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"(500) Days of Summer"- (Chris)
Chris Pandolfi
Studio: 20th Century Fox
Release Date:
Special Features:

Commentary with Director Marc Webb, Writer Michael Weber/"Lost Days of Summer"/Deleted and Extended Scenes With Optional Commentary/& Exclusive to Blu-Ray see below:


"(500) Days of Summer," which currently has an 87% approval rating at, is a wonderfully refreshing experience, a romantic comedy that doesn’t follow the rules of a romantic comedy. It’s inventive, intelligent, and engaging, a story of the dualities a young man lives with on a daily basis. On the one hand, there’s the duality between falling in love and believing that love doesn’t exist; Tom (Joseph Gordon-Levitt) grew up believing in fate bringing soul mates together whereas Summer (Zooey Deschanel) grew up not believing in much of anything, least of all lasting relationships. ***

On the other hand, there’s the duality between what one would like to happen and what actually does happen; we often go through life with expectations, even though we know deep down that most will never be met. Tom is in a tug-of-war between his romantic fantasies and the reality that Summer doesn’t believe in true love. ***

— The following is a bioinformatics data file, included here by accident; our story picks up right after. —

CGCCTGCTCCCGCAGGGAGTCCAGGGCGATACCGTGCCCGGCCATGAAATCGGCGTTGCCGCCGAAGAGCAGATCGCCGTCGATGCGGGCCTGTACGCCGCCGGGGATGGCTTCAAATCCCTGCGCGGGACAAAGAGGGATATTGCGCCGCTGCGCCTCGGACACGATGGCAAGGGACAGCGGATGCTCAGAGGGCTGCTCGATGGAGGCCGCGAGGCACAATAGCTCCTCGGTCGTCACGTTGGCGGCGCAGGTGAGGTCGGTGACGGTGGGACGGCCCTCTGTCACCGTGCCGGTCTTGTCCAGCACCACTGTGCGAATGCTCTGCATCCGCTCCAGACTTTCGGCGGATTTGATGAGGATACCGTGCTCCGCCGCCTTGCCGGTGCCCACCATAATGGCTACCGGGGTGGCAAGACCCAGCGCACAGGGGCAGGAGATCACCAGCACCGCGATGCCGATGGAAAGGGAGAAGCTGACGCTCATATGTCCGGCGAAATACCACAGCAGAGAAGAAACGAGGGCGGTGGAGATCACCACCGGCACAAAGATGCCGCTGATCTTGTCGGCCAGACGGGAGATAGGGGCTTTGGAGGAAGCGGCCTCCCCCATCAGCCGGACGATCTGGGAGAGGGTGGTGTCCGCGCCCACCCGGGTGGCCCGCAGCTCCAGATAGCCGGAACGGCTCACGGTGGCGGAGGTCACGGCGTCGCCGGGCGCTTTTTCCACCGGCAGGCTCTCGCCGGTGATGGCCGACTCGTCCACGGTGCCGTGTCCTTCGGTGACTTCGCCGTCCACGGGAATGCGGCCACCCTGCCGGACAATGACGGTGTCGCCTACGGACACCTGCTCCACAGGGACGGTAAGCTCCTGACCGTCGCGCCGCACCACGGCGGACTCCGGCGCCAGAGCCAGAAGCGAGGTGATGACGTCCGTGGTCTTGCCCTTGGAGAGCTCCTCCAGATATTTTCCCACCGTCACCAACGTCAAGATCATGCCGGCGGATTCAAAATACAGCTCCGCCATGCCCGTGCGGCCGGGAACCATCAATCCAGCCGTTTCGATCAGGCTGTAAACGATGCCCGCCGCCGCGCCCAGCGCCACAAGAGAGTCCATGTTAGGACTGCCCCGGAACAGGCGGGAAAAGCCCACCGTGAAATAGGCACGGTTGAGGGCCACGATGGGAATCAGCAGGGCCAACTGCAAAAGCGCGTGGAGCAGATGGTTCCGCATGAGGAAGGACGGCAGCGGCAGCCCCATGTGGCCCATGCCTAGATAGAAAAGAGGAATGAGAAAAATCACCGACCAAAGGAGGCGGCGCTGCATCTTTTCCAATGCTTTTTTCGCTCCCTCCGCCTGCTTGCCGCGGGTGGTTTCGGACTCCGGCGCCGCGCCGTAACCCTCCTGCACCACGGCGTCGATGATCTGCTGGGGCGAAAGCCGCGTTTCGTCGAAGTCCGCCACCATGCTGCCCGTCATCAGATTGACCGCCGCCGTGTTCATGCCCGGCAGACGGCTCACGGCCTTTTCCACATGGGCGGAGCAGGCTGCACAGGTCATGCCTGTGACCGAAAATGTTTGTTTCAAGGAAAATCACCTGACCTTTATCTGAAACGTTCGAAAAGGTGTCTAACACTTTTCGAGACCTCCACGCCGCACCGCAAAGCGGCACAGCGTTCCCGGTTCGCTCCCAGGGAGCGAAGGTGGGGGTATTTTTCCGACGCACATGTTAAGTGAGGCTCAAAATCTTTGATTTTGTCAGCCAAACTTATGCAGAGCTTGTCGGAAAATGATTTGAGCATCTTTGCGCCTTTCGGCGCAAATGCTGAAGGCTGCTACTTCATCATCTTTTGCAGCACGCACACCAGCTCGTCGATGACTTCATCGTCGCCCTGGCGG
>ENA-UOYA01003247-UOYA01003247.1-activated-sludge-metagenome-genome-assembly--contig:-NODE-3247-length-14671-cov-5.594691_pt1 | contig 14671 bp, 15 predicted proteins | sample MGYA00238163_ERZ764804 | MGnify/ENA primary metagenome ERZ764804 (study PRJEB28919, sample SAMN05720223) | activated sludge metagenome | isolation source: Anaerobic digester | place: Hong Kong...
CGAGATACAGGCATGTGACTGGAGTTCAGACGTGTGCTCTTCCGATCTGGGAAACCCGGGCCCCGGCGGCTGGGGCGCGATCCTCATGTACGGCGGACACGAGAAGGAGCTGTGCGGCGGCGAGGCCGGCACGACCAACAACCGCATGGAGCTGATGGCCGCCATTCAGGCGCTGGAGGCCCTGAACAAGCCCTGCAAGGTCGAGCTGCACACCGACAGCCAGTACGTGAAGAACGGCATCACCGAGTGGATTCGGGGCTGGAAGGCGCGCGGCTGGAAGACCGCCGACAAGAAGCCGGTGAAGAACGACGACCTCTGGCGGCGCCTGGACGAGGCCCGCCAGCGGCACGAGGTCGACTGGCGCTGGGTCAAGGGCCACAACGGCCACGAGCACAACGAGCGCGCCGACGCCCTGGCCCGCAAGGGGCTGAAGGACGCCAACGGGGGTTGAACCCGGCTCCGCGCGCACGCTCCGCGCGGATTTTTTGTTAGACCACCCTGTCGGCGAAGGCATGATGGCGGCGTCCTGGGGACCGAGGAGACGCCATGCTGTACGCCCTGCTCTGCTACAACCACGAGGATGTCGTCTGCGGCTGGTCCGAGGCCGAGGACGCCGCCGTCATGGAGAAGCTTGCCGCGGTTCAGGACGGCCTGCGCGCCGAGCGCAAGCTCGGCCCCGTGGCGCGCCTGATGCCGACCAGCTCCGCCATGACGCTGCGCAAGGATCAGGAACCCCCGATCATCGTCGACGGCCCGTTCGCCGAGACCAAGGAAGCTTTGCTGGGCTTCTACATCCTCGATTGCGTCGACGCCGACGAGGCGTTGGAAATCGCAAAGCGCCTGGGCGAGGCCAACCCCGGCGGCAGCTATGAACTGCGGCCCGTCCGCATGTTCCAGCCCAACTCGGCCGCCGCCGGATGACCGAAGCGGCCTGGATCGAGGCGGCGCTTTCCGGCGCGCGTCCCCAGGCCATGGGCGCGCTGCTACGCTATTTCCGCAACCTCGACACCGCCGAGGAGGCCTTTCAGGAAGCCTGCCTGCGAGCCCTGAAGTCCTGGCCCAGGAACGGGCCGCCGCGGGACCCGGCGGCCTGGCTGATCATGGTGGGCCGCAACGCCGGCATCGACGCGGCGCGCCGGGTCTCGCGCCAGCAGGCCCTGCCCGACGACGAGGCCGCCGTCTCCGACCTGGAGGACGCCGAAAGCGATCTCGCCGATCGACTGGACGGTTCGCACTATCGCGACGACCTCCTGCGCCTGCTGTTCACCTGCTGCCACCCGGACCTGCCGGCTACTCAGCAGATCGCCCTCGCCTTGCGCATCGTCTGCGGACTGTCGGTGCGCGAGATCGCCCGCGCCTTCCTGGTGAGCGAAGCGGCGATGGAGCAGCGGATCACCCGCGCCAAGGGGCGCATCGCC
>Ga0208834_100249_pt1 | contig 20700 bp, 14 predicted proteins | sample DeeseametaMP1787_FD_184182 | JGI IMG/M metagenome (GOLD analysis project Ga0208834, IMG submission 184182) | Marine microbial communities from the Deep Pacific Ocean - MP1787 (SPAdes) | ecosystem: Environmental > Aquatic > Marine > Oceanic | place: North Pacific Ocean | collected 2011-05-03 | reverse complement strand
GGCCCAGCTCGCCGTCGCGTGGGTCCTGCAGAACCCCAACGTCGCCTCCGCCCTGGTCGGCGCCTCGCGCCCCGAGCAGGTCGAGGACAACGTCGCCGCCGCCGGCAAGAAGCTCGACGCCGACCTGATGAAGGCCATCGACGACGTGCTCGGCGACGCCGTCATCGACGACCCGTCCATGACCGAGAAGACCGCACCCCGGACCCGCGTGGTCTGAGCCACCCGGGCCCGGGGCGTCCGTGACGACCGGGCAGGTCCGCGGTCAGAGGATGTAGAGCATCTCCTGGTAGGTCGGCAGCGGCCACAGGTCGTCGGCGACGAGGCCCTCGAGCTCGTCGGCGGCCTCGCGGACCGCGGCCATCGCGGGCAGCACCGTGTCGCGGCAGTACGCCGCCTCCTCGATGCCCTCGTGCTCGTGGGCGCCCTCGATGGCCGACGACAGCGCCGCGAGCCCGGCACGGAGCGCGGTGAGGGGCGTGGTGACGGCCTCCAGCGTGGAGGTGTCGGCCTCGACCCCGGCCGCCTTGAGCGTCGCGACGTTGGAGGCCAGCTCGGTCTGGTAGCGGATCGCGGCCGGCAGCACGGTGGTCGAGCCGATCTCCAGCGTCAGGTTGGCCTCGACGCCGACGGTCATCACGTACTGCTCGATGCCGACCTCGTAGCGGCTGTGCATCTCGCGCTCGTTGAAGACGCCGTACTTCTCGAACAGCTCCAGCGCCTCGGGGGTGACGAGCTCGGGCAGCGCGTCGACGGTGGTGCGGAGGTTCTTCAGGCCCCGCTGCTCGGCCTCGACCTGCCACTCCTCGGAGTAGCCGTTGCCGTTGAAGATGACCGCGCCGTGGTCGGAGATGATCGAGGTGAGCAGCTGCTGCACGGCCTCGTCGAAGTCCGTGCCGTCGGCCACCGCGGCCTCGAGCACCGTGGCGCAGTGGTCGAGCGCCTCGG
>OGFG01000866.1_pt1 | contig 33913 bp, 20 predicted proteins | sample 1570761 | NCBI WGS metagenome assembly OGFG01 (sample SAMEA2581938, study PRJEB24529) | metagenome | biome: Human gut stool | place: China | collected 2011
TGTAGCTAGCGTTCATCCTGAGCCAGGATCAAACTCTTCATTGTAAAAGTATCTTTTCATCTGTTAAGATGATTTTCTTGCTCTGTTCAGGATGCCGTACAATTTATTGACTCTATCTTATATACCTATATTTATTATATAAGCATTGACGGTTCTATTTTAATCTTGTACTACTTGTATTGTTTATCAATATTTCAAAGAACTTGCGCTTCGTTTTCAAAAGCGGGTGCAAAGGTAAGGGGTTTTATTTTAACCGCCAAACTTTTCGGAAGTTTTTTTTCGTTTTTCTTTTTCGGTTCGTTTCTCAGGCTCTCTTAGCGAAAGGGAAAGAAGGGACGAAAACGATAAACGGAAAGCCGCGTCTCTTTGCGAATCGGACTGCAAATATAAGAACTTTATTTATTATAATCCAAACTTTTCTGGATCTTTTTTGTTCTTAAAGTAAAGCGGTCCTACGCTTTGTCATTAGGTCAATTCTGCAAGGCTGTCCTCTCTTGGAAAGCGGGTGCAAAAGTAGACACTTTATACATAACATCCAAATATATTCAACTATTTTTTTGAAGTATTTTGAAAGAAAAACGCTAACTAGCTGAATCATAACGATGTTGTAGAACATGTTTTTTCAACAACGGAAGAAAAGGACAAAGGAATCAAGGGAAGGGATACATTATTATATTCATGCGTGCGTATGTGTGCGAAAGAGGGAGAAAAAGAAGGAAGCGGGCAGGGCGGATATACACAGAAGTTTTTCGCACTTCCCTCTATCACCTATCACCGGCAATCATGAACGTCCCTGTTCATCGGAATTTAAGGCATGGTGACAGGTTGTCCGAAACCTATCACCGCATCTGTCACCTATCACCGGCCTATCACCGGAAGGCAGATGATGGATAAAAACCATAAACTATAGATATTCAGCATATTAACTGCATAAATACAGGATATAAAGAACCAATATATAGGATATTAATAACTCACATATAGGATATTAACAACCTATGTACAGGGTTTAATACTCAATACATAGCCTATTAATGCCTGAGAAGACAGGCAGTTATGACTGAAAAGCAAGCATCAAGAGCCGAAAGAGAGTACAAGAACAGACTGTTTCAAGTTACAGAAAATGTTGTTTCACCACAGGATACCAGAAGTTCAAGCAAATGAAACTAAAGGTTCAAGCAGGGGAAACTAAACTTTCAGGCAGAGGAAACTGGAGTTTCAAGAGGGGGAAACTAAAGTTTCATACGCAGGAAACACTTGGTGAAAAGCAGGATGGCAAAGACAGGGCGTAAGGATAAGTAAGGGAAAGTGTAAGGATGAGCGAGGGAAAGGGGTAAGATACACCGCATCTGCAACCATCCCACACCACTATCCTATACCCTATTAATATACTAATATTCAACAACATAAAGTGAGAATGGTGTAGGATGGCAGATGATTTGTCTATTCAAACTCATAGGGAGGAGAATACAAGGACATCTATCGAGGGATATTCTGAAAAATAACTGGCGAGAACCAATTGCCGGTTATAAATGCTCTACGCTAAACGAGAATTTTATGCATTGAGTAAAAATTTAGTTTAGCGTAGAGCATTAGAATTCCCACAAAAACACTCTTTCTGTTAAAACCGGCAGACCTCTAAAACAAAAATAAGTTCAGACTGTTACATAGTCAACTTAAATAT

Levitt’s performance is a revelation. He plays Tom with sincerity. Tom is approachable and good natured, highly confident yet not so above-it-all that he can’t be desperate and miserable at times. He writes greeting cards for a living but has always dreamed of becoming an architect, and he often finds inspiration from the Los Angeles skyscrapers that surround him. ***

His story unfolds in much the same way a memory does, with fragments that pop up all out of sequence until the reality of those 500 days become clear. Some may be confused by this, but keep in mind that memory and chronological order never go hand in hand. This is especially true when reflecting on a relationship. Tom continuously thinks back trying to make sense of it all, only to end up considering the possibility that Summer was right all along. ***

Deschanel, who seemed so awkward in films like "Yes Man" and "The Happening," here is perfectly cast. Summer is charming, fun, and sweet, but she’s also mysterious, distant, and casual about life. She dates Tom and even makes love to him, yet she will never see him as anything more than a friend. She’s with him not because she’s in love--she’s just having fun while living in the moment. ***

It’s about all she can do given the fact that she can’t love anything, save for the length of her hair and the fact that she can cut it off without feeling anything. There are a few select moments, however, when she connects with Tom at a more personal level, inviting him into her artsy apartment and eventually opening up about past experiences. This makes Tom feel appreciated, as he believes, perhaps correctly, that she doesn’t go this far with too many people. ***